City Council race was Hub's most costly ever
By Andrea Estes, Globe Staff, 1/22/2004
In a race fueled by big political names and fund-raising machines, Boston's at-large City Council candidates raised more than $1 million in last fall's campaign, making it the most expensive in city history, according to campaign finance reports filed this week.
Council President Michael F. Flaherty, who topped the ticket, set a new record for fund-raising, collecting $387,652 in donations during 2003 while spending $403,672 -- more than twice the next-biggest spender.
Patricia H. White, daughter of former mayor Kevin H. White, spent $201,953 in a campaign noted for being heavy on fund-raising, often from former allies and friends of her father's.
With Flaherty and White setting the pace, other candidates said they raised more and spent more as they tried to keep up.
"You had a dynamic in the race this time where you had people raising hundreds of thousands of dollars," said Councilor at Large Maura A. Hennigan, who came in third after spending $105,583, the least of the winning candidates. That number includes $15,000 that she loaned her campaign. "What it's done is raised the bar, not only for the past race, but for the future. I raised only $88,000. When you consider the votes I got, I'm gratified."
The level of spending in the 2003 council race underscores that the cost of running a campaign for city office is soaring, pricing some potential candidates out of contention, election watchdogs said.
"It's part of a trend in Massachusetts and nationally," said George Pillsbury, senior analyst for the Massachusetts Money and Politics Project. "The costs of municipal elections are skyrocketing. It used to apply only to mayor, but now we see it in at-large and district council seats. There is very much a perception that money wins elections. It's not always true, but 90 percent of the time it is. It puts candidates in an arms race for fund-raising. This arms race, like the others, is escalating."
The biggest spenders didn't always get the most votes, however. Though Flaherty finished first, White lost. Councilor at Large Stephen J. Murphy only narrowly got a fourth-place win, despite spending $162,000, more than all but two of the eight candidates. He raised $215,000. Incumbent Councilor at Large Felix D. Arroyo placed second, though he spent $150,679, the fourth highest amount. He raised $152,744.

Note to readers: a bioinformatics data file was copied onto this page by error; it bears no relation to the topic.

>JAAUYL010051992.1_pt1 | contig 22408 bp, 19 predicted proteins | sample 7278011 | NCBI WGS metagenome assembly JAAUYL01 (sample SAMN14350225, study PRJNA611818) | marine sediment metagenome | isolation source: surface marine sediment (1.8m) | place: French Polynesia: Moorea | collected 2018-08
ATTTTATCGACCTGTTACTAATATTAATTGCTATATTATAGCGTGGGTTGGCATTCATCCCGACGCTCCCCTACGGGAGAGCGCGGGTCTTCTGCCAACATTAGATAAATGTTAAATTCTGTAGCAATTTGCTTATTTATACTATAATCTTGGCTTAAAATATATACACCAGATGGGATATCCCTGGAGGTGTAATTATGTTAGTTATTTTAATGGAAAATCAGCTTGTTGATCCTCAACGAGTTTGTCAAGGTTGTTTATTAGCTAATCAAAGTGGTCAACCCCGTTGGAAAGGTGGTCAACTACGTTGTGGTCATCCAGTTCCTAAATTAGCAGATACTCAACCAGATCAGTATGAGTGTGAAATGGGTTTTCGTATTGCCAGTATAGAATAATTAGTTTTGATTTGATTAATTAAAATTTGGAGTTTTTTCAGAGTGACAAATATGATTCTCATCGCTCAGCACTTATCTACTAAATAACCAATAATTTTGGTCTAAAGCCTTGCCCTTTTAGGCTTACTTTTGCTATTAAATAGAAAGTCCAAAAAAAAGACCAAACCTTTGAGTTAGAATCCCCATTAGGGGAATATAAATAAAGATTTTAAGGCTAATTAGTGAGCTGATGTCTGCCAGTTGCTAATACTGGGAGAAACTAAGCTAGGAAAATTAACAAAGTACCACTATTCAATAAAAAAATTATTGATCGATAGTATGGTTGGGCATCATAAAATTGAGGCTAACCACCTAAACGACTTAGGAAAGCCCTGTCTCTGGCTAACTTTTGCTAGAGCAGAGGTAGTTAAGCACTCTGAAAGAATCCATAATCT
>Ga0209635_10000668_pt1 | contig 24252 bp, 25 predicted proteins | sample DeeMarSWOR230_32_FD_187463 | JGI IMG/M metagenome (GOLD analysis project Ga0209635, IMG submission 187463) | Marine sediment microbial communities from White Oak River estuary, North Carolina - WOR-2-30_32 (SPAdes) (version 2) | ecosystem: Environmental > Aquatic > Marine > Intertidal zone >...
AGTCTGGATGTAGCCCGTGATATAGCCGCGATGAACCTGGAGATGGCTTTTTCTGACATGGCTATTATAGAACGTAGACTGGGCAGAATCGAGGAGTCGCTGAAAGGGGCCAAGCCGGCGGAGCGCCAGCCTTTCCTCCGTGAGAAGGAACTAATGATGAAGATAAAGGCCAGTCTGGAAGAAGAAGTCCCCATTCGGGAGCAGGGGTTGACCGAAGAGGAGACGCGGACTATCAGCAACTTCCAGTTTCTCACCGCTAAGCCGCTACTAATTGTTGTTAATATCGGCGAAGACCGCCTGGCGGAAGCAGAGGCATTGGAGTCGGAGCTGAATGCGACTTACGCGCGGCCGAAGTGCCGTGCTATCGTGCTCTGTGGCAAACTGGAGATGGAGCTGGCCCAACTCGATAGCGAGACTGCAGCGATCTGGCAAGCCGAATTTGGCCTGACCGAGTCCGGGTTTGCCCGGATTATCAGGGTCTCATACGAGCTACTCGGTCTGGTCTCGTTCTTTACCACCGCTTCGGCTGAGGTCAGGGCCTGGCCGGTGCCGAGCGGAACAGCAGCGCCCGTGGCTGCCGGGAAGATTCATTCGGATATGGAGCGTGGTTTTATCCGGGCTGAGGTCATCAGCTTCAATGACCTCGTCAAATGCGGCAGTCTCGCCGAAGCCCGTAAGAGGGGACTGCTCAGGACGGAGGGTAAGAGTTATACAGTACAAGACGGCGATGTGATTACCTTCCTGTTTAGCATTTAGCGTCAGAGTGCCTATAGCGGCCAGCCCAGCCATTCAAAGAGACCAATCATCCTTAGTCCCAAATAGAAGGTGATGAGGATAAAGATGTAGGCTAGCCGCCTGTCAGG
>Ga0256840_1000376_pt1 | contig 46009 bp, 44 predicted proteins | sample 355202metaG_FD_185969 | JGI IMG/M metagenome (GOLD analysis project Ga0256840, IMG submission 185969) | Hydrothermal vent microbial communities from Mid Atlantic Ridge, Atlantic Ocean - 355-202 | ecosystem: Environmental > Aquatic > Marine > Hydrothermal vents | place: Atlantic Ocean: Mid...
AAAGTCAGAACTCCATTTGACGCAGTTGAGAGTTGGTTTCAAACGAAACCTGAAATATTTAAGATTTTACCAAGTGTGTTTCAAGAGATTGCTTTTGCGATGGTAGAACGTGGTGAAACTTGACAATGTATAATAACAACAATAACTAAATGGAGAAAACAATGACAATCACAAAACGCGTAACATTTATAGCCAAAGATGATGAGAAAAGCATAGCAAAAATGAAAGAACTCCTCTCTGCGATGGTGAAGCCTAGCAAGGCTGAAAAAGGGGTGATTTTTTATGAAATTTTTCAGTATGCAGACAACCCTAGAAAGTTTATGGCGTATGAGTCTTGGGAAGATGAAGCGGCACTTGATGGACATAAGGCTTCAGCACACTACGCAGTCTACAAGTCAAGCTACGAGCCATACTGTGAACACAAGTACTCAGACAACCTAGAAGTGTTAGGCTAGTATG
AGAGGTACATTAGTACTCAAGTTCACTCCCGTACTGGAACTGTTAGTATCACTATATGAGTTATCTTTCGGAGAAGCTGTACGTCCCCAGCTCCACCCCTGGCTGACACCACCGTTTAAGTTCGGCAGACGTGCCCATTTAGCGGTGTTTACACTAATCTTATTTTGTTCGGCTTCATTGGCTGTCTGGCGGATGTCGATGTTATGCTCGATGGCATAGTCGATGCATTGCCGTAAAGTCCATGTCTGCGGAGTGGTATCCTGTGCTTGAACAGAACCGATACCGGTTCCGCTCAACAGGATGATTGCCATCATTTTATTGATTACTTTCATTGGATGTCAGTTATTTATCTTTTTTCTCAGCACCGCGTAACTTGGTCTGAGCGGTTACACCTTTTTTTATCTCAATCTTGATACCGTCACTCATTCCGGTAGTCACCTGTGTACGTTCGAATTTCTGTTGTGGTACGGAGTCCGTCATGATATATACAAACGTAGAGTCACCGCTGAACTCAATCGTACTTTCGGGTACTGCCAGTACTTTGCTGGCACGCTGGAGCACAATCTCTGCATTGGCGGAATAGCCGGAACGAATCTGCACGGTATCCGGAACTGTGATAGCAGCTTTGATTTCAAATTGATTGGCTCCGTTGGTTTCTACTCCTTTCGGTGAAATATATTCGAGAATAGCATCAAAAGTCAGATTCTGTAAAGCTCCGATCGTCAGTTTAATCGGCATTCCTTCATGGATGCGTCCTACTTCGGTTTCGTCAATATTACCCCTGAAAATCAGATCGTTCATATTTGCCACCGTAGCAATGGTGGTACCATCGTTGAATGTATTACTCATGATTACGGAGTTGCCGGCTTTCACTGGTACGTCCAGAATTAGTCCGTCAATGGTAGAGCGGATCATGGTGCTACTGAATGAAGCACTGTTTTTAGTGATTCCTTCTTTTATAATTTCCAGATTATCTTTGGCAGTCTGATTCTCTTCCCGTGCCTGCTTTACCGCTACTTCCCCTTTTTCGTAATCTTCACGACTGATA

Flaherty, who has not hidden his mayoral ambitions, last year raised money at a furious pace, even though he was considered a sure winner in the council race. Many speculated that his campaign was meant to win name recognition for a potential mayoral run in the future.
"Campaigns are expensive and getting more costly every year," Flaherty said yesterday. "I just worried about myself and made sure that I had enough money available not only to wage a successful campaign but to contribute to charitable causes."
Said Arroyo: "We thought in order to be competitive we needed to spend a significant amount of money, and we did. What I feel more proud of is that a lot of working people donated to my campaign. I'm proud of that and feel humbled by that."
Former city councilor Michael McCormack, who said he spent $250,000 running for council in the early 1980s, said that to stay competitive, candidates must raise a lot of cash even if they don't accept donations from lobbyists or special interest groups.
"It's become very expensive to run for elective office, if you want to make a credible showing," he said. "But Felix demonstrated that you don't have to raise money from real estate developers or the well-heeled business community. You can raise it in small donations."
Other big cities have experimented with public financing of municipal elections, Pillsbury said. New York City and Los Angeles provide matching funds with strict spending limits.
"It has allowed a lot of people to run competitive campaigns," Pillsbury said. "Average citizens can run for city council where costs otherwise would be too high."
Globe correspondent Kevin Joy contributed to this report.
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